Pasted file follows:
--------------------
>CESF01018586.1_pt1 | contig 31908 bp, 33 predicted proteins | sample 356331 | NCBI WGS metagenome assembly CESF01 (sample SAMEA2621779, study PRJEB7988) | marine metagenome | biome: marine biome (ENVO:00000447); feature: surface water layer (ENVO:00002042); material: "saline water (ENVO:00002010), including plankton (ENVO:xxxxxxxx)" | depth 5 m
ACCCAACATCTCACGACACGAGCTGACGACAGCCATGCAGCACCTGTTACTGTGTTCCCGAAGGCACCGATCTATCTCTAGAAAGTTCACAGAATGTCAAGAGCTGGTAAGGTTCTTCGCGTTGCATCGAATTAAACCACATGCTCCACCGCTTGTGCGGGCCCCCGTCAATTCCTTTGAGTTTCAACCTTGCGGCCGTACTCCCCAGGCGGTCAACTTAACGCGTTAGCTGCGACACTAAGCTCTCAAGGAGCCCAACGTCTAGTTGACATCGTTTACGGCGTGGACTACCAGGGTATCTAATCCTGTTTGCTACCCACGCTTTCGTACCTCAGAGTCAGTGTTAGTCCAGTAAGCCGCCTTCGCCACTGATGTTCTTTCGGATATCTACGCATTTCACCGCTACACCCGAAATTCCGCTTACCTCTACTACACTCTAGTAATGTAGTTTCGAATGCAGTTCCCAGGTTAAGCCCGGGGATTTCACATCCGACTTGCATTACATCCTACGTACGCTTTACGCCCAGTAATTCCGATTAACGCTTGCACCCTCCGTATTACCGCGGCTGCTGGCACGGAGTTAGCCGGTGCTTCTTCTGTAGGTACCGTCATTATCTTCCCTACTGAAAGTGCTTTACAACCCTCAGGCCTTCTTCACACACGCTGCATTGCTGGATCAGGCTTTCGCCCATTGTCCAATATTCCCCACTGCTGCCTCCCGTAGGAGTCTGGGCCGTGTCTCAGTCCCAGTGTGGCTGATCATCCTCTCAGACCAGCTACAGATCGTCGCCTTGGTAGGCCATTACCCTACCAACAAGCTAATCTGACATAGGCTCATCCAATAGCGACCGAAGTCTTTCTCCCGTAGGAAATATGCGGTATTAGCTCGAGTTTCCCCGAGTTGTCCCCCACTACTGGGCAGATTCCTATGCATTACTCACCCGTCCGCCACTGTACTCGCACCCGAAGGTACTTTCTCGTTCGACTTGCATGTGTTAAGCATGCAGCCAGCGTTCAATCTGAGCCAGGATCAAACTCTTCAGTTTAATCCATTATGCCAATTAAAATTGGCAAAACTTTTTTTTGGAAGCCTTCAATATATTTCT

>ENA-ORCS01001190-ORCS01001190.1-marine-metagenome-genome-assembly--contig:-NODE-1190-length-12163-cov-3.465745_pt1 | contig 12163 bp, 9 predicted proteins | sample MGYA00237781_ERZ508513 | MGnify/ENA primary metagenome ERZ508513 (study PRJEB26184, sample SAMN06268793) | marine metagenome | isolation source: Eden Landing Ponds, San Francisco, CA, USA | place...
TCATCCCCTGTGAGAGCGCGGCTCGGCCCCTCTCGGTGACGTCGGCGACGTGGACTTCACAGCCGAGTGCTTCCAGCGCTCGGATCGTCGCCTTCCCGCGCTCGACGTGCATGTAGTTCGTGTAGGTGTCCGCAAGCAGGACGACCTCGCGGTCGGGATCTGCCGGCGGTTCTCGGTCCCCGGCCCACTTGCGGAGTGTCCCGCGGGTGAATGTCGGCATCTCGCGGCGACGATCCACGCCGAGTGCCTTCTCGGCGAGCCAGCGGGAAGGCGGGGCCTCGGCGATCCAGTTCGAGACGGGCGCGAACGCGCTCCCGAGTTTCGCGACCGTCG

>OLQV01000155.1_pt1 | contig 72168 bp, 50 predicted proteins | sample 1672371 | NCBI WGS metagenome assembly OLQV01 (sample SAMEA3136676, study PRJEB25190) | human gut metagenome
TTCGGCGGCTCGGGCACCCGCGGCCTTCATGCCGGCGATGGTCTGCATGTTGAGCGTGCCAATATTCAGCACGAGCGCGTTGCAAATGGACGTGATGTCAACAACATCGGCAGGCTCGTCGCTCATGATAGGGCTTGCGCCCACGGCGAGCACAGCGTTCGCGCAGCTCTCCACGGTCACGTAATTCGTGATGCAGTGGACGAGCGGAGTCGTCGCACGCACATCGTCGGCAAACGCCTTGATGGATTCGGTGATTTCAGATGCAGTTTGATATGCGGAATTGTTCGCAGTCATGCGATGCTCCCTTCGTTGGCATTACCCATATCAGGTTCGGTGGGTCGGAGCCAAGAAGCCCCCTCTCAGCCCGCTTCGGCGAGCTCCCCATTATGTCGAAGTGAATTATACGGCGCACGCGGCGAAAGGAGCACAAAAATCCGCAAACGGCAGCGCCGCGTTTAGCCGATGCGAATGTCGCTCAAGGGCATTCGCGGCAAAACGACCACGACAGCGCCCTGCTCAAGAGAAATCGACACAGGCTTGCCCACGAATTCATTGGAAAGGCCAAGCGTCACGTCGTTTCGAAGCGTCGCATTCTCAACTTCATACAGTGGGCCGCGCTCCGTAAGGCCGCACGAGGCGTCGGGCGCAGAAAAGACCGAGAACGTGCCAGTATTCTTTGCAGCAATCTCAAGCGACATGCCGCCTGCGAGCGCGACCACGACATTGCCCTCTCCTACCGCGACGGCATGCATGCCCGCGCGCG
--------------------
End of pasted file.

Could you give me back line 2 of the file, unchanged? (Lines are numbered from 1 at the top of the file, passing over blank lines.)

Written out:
ACCCAACATCTCACGACACGAGCTGACGACAGCCATGCAGCACCTGTTACTGTGTTCCCGAAGGCACCGATCTATCTCTAGAAAGTTCACAGAATGTCAAGAGCTGGTAAGGTTCTTCGCGTTGCATCGAATTAAACCACATGCTCCACCGCTTGTGCGGGCCCCCGTCAATTCCTTTGAGTTTCAACCTTGCGGCCGTACTCCCCAGGCGGTCAACTTAACGCGTTAGCTGCGACACTAAGCTCTCAAGGAGCCCAACGTCTAGTTGACATCGTTTACGGCGTGGACTACCAGGGTATCTAATCCTGTTTGCTACCCACGCTTTCGTACCTCAGAGTCAGTGTTAGTCCAGTAAGCCGCCTTCGCCACTGATGTTCTTTCGGATATCTACGCATTTCACCGCTACACCCGAAATTCCGCTTACCTCTACTACACTCTAGTAATGTAGTTTCGAATGCAGTTCCCAGGTTAAGCCCGGGGATTTCACATCCGACTTGCATTACATCCTACGTACGCTTTACGCCCAGTAATTCCGATTAACGCTTGCACCCTCCGTATTACCGCGGCTGCTGGCACGGAGTTAGCCGGTGCTTCTTCTGTAGGTACCGTCATTATCTTCCCTACTGAAAGTGCTTTACAACCCTCAGGCCTTCTTCACACACGCTGCATTGCTGGATCAGGCTTTCGCCCATTGTCCAATATTCCCCACTGCTGCCTCCCGTAGGAGTCTGGGCCGTGTCTCAGTCCCAGTGTGGCTGATCATCCTCTCAGACCAGCTACAGATCGTCGCCTTGGTAGGCCATTACCCTACCAACAAGCTAATCTGACATAGGCTCATCCAATAGCGACCGAAGTCTTTCTCCCGTAGGAAATATGCGGTATTAGCTCGAGTTTCCCCGAGTTGTCCCCCACTACTGGGCAGATTCCTATGCATTACTCACCCGTCCGCCACTGTACTCGCACCCGAAGGTACTTTCTCGTTCGACTTGCATGTGTTAAGCATGCAGCCAGCGTTCAATCTGAGCCAGGATCAAACTCTTCAGTTTAATCCATTATGCCAATTAAAATTGGCAAAACTTTTTTTTGGAAGCCTTCAATATATTTCT